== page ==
The Myth of Multitasking!

Multitasking?! I exclaimed in exasperation to a young colleague of mine who wished to claim credit for his ability to do several things at the same time. His point was that since he was better at multitasking compared to his other colleagues at work, he deserved better increment! I told him bluntly that I never considered a multitasker to be an asset to the organization. He looked puzzled. So I took it upon myself to explain to him in some detail. Here are a few insights that I gathered on the subject over the years:

Firstly and most importantly, Scientific evidence is clearly against this practice. I am using the word Practice advisedly since many youngsters have been consciously trying to master this by constant practice. Many take pride in their ability to do several things at the same time and in fact mention this as a special skill in their resume too.  So, the question is whether multitasking( MT) increases productivity in the workplace? Not a chance. Neuro scientists have proved conclusively that it increases stress, wastes time, and therefore leads to incompetence at work. Quality of output suffers as we miss out on vital insights due to lack of adequate attention on any one task.

Our brains have evolved over millions of years to concentrate on one thing at a time. So by forcing yourself to do several things at a time, you are de-evolving your brain. Human brain is distinguished from animal brains by the presence of the so called prefrontal cortex (or PFC for short). What is the function of PFC? This is the centre of  our AWARENESS. PFC  is also known as our inner CEO. Without PFC we are no better than animals. PFC becomes active every time we engage in an important task requiring attention. If we take up 2 important tasks at the same time, PFC’s attention gets divided between the 2 tasks, resulting in unsatisfactory performance of both the tasks. Okay, just in case you are sceptical about Scientists, let us consider ancient wisdom. I am sure everyone remembers the old Nursery Rhyme, which goes like this:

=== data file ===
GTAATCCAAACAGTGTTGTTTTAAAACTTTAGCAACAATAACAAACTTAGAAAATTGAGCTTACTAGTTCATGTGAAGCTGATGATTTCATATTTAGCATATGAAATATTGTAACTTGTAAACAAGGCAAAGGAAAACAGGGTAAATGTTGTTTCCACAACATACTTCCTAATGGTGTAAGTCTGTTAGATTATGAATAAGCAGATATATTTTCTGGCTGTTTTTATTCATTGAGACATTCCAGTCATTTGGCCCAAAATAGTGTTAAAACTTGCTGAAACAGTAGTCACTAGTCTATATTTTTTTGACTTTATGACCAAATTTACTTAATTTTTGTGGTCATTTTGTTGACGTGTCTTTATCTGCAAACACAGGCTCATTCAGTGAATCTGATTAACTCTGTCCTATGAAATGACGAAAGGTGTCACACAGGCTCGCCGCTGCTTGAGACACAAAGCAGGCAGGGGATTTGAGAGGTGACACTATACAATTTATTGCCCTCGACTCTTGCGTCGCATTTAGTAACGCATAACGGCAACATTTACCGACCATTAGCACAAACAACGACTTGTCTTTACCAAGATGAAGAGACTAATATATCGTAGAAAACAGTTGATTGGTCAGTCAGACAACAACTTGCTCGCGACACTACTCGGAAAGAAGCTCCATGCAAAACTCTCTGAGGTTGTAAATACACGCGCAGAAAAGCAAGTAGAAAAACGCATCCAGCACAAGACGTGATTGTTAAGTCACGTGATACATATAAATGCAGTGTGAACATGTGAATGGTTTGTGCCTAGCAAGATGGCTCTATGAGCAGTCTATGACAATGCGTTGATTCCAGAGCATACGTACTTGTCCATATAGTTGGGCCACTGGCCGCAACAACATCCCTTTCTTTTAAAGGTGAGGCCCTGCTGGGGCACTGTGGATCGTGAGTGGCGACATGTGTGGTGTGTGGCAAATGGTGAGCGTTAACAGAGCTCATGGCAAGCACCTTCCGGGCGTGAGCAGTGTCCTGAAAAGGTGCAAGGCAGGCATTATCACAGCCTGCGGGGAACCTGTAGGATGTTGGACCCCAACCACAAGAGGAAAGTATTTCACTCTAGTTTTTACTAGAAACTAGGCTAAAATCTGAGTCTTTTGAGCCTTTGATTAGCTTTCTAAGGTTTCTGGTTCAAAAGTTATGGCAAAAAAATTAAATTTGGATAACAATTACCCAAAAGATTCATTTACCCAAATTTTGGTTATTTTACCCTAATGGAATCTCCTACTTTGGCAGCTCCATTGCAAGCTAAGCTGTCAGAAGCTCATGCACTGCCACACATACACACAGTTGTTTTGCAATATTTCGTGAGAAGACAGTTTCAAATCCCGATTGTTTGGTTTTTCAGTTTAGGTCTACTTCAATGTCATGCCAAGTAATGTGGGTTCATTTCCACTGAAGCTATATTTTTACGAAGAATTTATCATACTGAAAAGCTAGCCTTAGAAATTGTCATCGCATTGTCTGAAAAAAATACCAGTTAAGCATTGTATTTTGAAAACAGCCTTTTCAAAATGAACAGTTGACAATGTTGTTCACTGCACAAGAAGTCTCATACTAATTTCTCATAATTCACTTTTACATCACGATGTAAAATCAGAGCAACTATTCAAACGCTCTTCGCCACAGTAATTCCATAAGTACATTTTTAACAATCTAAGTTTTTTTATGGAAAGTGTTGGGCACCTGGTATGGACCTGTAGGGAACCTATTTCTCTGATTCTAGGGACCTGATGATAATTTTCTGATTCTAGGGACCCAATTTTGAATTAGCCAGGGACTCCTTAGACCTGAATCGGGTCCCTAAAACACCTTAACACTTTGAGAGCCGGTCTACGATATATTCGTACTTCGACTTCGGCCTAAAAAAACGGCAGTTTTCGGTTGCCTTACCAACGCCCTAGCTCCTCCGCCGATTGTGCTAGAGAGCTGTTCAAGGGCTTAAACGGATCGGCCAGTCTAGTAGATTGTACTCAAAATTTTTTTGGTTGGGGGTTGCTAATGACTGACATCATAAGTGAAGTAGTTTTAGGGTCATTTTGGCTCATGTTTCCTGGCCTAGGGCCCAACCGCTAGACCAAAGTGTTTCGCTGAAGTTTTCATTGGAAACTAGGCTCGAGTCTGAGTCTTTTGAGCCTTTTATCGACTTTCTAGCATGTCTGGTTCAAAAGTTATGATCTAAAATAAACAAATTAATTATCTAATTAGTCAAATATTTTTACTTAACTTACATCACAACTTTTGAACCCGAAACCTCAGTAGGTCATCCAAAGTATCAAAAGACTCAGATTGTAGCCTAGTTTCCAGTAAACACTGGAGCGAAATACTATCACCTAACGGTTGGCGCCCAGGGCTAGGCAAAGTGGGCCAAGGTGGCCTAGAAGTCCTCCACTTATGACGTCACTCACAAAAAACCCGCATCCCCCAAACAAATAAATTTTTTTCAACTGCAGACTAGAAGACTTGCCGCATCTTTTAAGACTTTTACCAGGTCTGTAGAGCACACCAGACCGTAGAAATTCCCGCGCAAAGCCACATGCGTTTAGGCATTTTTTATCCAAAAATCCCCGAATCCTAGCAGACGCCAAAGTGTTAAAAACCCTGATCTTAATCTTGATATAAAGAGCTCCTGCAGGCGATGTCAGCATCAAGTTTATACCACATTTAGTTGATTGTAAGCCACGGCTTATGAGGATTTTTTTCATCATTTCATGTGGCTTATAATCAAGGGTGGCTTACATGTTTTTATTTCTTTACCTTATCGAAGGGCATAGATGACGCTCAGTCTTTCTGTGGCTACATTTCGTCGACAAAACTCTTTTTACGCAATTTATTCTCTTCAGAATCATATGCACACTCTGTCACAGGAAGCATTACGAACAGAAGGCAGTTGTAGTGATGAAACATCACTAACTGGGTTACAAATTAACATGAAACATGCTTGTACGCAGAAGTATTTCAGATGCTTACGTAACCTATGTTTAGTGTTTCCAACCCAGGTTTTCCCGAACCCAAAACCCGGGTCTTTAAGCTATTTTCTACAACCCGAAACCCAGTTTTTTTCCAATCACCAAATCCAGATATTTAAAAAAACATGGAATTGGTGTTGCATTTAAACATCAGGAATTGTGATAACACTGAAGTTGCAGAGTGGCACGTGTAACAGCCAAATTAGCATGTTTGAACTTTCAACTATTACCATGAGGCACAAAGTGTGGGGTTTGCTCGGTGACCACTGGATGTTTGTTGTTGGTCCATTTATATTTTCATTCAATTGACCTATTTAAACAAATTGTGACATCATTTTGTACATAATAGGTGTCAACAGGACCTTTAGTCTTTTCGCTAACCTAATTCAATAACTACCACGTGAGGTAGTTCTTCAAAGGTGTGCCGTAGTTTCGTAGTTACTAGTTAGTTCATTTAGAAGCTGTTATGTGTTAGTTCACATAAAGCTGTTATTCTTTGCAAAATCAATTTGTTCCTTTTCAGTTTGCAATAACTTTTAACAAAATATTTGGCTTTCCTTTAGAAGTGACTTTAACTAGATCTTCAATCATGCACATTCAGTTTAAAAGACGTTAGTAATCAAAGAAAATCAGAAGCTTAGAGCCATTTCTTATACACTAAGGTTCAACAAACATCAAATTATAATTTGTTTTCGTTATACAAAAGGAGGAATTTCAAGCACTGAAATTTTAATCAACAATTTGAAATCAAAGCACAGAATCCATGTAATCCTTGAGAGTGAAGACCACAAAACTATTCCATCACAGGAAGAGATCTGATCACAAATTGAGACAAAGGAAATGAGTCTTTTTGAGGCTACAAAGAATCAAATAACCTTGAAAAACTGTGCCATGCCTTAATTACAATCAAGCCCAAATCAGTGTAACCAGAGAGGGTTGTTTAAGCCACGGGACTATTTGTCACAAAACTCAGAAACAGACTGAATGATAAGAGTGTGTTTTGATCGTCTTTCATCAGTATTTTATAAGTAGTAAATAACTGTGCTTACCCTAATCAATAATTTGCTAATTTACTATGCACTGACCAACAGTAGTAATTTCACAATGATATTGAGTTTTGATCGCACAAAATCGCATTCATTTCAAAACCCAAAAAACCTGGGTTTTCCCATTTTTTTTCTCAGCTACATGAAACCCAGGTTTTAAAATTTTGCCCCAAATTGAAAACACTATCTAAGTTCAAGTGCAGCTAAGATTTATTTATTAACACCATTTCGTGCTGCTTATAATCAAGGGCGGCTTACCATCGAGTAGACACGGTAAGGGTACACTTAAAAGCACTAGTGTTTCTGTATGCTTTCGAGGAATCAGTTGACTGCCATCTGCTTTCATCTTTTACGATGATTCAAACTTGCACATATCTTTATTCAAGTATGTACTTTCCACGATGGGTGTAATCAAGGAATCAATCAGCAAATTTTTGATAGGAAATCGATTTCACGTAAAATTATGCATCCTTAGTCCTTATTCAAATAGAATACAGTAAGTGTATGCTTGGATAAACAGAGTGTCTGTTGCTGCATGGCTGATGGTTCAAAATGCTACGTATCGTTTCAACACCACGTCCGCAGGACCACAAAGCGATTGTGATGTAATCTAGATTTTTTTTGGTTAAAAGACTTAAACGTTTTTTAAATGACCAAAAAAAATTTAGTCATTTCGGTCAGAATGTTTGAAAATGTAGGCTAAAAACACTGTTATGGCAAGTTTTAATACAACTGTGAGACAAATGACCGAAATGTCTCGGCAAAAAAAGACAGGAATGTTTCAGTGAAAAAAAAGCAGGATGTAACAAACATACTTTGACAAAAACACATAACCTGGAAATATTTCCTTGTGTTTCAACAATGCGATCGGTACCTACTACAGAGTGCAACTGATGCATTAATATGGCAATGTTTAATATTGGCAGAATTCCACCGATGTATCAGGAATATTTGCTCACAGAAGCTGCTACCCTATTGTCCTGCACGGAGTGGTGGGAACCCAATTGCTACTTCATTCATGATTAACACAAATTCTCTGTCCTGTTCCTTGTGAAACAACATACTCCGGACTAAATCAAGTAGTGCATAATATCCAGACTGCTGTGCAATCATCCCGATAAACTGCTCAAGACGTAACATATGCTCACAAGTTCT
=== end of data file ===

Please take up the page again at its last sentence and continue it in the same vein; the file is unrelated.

Work while you work,
Play while you play,
This is the way
To be happy each day.

All that you do,
Do with your might,
Things done by half
Are never done right.

This old poem is enough proof of the fact that our ancestors indeed gave a lot of importance to the practice of  MINDFULNESS! Clearly multitasking is the opposite of concentration!

My battle against multitasking goes back to early years of my career. I clearly remember my boss instructing me long time back as follows: “You start this experiment… in the meanwhile plan another experiment….. in the meantime read up this article & write this report……and make sure that the first experiment is finished before lunch….!”.  Being hopelessly bad at multitasking, I kept wondering how on earth I would satisfy this guy! I recall telling him politely but firmly that I am bad at doing things in parallel and added, for good measure, that I can compensate for that by doing a good job of any one task at a time! Not that my boss was impressed with my honest submission! But then that is a different story!